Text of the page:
Living out here on the ranch there isn’t the competition for consumerism you might find in the city, but that doesn’t mean we don’t covet things.
At the moment, I desperately want a cheese press and an electric butter churn, as I need to start making hard cheese and it’s a lot of work to clean up my food processor every time I make butter. I have
already put my order in for the press. I can’t wait to make our own Cheddars, Jack, and Parmesans, among others.
I am scheming to acquire most of these items around July, as that is when my Jersey cows should both be fresh and I will be
swimming in beautiful, healthy, nutritious, fresh, raw milk. Right now, I am only milking 1 goat, part time, because Moose the leppie-calf is 'relief milking' for me, so I don’t have the excess milk
to play with that I would like to, or normally do. However, I have enough to make yogurt, ricotta and MOZZARELLA.
Mozzarella can be made in an afternoon and used right away, as it doesn’t require time to ‘cure’ or ‘ripen’. I make some whenever I have a couple of extra gallons of milk and part of it I shred and freeze
for pizza, or I cut up, bread them and then all I need to do is quickly cook them for fried mozzarella sticks…the best ever!
I found this GREAT recipe online. There are several to be found, but this is my favorite. The internet is so great for obtaining information on how to do things. I love it. I do.
This recipe is a discovery from the KeepingAFamilyCow boards, which evolved from a really informative book Keeping A Family Cow. Book and board are an invaluable place to glean information on milk cows
and the bounty they produce. There are lots of folk there with a ton of experience in all kinds of farmy things, especially involving cows and real food. Lots of great recipes there.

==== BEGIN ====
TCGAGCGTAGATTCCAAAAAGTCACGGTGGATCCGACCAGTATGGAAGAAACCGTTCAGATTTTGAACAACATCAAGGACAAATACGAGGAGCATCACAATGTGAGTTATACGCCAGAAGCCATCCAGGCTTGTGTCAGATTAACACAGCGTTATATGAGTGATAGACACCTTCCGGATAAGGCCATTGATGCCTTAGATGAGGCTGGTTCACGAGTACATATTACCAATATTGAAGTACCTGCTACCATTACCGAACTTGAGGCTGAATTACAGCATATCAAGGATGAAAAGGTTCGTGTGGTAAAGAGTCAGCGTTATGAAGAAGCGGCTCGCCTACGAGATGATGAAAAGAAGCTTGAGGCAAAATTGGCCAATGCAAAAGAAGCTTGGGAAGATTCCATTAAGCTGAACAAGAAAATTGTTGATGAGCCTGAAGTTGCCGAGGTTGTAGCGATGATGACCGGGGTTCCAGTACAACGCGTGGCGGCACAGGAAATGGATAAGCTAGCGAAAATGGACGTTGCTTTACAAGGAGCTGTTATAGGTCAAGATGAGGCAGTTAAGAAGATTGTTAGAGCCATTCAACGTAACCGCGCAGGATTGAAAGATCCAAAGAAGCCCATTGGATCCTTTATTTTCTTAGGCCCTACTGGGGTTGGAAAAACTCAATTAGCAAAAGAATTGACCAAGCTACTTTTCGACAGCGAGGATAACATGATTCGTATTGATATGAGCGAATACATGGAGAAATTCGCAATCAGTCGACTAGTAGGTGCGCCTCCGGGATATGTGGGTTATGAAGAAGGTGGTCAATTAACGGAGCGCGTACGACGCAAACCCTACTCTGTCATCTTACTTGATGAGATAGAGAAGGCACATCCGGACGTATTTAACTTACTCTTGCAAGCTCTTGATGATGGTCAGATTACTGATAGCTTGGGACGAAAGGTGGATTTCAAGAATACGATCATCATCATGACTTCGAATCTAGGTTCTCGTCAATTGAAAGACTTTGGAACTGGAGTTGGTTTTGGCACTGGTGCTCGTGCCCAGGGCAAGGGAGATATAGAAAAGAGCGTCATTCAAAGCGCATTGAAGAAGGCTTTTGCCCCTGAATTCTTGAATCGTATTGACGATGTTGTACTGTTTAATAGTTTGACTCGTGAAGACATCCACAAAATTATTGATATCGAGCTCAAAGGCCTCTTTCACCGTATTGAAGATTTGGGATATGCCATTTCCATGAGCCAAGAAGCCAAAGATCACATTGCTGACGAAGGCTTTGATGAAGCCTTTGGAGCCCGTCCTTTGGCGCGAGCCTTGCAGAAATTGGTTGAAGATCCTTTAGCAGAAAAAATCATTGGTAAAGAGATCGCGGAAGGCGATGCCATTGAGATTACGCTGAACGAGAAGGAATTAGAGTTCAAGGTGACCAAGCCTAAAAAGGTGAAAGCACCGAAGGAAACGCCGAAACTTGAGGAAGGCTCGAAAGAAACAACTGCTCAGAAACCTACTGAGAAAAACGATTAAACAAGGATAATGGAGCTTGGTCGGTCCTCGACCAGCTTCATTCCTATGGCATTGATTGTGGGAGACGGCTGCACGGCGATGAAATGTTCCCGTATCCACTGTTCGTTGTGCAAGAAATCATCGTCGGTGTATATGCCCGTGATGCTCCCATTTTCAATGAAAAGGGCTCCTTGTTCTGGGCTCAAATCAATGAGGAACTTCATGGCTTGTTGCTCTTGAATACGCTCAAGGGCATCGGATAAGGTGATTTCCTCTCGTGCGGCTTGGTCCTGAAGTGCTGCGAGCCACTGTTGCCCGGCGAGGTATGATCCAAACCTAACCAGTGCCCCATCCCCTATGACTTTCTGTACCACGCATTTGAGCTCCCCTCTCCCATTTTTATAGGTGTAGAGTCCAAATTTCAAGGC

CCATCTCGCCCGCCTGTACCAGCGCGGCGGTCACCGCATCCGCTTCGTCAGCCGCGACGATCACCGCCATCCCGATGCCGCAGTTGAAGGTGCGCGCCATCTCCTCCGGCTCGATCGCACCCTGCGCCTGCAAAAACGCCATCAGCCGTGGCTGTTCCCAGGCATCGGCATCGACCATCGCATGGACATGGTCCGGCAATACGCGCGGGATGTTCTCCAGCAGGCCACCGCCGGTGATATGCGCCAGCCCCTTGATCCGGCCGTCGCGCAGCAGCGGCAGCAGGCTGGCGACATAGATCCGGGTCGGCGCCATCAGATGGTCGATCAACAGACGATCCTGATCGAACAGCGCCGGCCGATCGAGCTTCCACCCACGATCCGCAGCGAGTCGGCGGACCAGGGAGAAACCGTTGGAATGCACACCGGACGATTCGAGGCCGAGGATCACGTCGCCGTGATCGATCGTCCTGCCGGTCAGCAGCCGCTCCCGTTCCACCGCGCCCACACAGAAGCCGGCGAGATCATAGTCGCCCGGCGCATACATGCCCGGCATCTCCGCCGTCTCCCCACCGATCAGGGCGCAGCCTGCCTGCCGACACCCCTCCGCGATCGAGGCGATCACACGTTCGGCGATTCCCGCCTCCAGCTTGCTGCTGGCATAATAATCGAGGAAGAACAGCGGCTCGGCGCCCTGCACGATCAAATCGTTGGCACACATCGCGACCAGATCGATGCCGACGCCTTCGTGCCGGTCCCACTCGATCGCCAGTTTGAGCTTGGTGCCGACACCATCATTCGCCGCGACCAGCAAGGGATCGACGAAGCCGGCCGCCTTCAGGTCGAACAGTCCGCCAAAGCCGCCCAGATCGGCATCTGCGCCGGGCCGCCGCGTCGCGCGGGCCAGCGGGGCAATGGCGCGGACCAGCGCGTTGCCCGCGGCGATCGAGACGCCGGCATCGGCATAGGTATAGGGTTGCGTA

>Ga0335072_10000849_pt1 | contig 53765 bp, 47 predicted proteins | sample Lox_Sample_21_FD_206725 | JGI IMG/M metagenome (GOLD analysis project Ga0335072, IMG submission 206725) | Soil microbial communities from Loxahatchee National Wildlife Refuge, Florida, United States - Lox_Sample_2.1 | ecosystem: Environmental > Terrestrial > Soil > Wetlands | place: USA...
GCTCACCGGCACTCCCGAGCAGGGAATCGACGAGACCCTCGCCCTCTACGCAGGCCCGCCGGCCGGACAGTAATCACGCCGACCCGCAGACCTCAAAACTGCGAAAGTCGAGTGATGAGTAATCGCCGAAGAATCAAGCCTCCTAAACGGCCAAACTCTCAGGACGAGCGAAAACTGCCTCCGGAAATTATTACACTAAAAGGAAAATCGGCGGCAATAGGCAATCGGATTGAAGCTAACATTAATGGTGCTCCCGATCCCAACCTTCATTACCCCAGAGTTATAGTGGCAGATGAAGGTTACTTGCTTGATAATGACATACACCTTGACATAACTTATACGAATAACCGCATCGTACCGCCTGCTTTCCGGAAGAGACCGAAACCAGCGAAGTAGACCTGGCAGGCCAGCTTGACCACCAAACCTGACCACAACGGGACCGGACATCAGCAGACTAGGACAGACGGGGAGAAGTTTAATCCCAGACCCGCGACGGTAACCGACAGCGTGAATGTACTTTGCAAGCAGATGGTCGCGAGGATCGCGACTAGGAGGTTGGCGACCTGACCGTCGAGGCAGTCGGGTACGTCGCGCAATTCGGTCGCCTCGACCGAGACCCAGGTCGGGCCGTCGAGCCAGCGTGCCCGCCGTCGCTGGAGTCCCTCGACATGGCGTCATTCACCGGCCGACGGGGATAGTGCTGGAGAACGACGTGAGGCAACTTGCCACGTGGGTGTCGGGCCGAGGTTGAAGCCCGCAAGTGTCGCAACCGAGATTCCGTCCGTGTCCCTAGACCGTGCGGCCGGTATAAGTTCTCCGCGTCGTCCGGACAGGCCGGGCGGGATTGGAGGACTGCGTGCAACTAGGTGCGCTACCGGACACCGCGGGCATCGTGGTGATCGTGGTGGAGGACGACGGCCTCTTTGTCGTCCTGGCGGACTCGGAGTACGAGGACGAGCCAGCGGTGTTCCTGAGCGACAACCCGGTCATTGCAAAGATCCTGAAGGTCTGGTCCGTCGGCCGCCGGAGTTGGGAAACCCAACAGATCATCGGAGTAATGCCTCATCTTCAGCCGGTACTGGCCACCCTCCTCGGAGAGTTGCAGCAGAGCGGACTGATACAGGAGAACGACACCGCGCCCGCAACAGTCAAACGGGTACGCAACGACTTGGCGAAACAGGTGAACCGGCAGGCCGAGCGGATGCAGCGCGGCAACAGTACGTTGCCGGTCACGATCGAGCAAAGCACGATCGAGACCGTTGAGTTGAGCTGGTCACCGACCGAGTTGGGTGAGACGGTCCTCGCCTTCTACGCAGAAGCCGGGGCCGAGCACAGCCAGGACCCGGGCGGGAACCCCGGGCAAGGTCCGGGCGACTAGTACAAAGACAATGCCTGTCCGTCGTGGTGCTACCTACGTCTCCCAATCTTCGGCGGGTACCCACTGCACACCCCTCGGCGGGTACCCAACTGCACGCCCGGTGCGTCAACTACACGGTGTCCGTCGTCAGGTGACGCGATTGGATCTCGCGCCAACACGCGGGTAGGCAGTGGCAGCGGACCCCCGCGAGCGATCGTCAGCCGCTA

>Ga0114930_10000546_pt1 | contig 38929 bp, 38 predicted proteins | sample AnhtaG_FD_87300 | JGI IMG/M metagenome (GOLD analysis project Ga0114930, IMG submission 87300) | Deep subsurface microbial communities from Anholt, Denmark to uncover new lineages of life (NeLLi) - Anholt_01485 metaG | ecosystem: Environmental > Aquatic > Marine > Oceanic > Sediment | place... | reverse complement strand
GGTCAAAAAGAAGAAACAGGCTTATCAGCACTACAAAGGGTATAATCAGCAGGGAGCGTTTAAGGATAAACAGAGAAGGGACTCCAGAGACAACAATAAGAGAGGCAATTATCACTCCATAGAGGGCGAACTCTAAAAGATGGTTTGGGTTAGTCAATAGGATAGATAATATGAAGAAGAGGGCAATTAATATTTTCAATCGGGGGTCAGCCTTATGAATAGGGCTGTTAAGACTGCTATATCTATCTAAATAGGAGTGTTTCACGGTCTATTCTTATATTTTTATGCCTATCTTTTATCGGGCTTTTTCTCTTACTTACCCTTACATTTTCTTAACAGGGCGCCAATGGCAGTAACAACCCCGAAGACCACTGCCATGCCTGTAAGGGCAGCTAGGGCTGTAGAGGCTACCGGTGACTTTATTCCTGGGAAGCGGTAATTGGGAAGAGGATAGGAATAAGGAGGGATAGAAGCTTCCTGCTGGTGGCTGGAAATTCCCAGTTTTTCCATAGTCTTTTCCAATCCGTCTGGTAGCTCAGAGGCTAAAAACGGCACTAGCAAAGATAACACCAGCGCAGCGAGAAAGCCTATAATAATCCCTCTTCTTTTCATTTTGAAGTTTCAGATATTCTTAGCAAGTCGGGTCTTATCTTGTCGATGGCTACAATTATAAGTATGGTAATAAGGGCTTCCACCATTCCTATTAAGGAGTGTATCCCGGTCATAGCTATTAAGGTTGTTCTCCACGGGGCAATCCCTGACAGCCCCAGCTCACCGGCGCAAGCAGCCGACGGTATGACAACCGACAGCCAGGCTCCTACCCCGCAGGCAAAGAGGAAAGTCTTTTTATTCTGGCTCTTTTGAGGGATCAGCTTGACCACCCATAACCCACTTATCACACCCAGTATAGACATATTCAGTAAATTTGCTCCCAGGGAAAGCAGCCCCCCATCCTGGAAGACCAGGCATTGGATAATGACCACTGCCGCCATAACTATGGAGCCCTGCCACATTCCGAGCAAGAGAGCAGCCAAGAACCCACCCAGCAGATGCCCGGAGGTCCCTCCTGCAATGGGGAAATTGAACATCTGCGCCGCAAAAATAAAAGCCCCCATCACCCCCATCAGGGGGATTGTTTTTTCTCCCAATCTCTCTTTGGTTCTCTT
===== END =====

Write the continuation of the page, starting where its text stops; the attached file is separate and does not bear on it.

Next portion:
I know, and am sorry, that not everyone is fortunate enough to own their own goats or milk cows, and gov't interference makes it almost impossible to obtain good fresh raw milk if they don't, but this recipe
can be accomplished with commercial milk. With the rising costs of fuel and foods, making more of our food from scratch just makes good sense.
Here is how it's done….
Take 2 gallons of milk and pour into your pot. (Raw is best, but pasteurized will do, just not ultra pasteurized.)
I got my pot from a restaurant supply. They are reasonably priced. I have a few of these, because they are really handy. I have one that is dedicated for making soap, and the rest for cheese. I use two to
make the mozzarella, because I will drain the whey into one, for use in ricotta or something else, this afternoon.
Put 2 ½ level tsp of citric acid powder in ¼ c of cool water. ( Citric Acid has many applications, from cheesemaking, to cleaning) Add to the milk and stir for 2 min. I buy it in big containers from Amazon,
because it’s a lot cheaper that way, but you can get it online at a cheese supply, with your rennet and other cultures.
Heat milk to 88 degrees. This can be done in a sinkful of hot water, or on the stovetop. Depending on how busy and how distracted I am determines the method I choose that day.
Add 1/2 tsp of liquid rennet or ¼ rennet tablet in ¼ c water and dissolve. Add to the 88-degree milk and stir for about 15 seconds.
Let milk sit for 15 minutes while the milk coagulates. (This is where the curd mat forms and starts to separate from the whey. I always find this really exciting and it makes me happy.) Try to keep it at
the 88 degrees. This is where the hot water filled sink might be handy. I use a heat diffuser on my gas burner, and when I turn it off, the diffuser keeps my pot at the same temp.
This is the part that gets risky. Fifteen minutes is plenty long enough to get involved in another project and forget completely that you are making cheese, until your husband shows up for lunch and you